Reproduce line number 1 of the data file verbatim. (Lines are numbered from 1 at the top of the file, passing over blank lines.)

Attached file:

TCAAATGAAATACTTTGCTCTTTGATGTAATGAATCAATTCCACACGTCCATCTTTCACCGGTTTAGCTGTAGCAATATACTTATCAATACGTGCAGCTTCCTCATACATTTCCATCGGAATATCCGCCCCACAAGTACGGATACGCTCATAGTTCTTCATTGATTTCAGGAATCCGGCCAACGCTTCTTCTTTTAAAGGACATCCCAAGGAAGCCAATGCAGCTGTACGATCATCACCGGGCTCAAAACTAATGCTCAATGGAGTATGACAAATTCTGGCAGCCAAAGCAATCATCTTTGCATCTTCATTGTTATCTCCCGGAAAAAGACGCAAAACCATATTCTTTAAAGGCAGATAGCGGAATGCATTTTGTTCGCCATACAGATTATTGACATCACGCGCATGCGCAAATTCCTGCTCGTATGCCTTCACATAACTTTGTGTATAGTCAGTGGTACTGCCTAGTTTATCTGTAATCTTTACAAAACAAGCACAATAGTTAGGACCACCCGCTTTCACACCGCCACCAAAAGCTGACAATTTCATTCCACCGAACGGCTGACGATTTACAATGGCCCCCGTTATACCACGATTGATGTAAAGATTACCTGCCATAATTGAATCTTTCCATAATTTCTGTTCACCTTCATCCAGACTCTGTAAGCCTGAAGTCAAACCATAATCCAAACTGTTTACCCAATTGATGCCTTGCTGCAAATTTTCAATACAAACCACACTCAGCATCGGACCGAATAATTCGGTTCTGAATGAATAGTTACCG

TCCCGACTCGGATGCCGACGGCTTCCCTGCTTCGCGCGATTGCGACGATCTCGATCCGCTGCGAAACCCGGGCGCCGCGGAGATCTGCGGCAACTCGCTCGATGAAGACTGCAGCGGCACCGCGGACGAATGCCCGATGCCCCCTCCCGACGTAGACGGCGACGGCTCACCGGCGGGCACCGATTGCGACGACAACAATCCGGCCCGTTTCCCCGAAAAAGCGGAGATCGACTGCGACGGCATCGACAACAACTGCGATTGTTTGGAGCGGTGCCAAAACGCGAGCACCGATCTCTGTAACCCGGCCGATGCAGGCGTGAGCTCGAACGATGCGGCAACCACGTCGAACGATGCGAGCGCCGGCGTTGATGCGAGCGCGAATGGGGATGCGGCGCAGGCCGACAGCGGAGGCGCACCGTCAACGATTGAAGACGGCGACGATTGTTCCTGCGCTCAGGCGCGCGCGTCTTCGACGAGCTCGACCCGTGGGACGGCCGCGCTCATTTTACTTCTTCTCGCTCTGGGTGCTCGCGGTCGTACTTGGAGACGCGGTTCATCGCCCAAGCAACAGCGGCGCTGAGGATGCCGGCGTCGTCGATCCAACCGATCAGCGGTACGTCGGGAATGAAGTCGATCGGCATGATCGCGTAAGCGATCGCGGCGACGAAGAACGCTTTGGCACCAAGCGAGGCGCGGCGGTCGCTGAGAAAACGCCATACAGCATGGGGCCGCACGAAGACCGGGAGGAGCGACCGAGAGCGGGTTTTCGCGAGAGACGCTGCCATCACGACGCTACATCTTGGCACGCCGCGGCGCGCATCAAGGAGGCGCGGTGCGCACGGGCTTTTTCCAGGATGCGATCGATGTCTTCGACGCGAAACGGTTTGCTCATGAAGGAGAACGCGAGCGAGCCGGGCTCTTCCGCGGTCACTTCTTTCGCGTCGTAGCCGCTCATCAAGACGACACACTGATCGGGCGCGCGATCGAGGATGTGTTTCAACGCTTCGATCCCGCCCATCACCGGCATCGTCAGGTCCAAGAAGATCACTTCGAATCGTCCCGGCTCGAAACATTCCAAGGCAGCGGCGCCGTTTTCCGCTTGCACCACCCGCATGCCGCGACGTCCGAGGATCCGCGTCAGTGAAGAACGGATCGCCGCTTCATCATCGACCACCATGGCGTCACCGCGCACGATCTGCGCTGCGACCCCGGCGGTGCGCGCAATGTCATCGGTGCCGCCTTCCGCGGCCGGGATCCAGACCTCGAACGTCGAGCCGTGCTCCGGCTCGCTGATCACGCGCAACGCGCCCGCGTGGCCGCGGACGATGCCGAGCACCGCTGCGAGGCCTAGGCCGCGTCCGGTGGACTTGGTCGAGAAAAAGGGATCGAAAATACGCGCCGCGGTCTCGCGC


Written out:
TCAAATGAAATACTTTGCTCTTTGATGTAATGAATCAATTCCACACGTCCATCTTTCACCGGTTTAGCTGTAGCAATATACTTATCAATACGTGCAGCTTCCTCATACATTTCCATCGGAATATCCGCCCCACAAGTACGGATACGCTCATAGTTCTTCATTGATTTCAGGAATCCGGCCAACGCTTCTTCTTTTAAAGGACATCCCAAGGAAGCCAATGCAGCTGTACGATCATCACCGGGCTCAAAACTAATGCTCAATGGAGTATGACAAATTCTGGCAGCCAAAGCAATCATCTTTGCATCTTCATTGTTATCTCCCGGAAAAAGACGCAAAACCATATTCTTTAAAGGCAGATAGCGGAATGCATTTTGTTCGCCATACAGATTATTGACATCACGCGCATGCGCAAATTCCTGCTCGTATGCCTTCACATAACTTTGTGTATAGTCAGTGGTACTGCCTAGTTTATCTGTAATCTTTACAAAACAAGCACAATAGTTAGGACCACCCGCTTTCACACCGCCACCAAAAGCTGACAATTTCATTCCACCGAACGGCTGACGATTTACAATGGCCCCCGTTATACCACGATTGATGTAAAGATTACCTGCCATAATTGAATCTTTCCATAATTTCTGTTCACCTTCATCCAGACTCTGTAAGCCTGAAGTCAAACCATAATCCAAACTGTTTACCCAATTGATGCCTTGCTGCAAATTTTCAATACAAACCACACTCAGCATCGGACCGAATAATTCGGTTCTGAATGAATAGTTACCG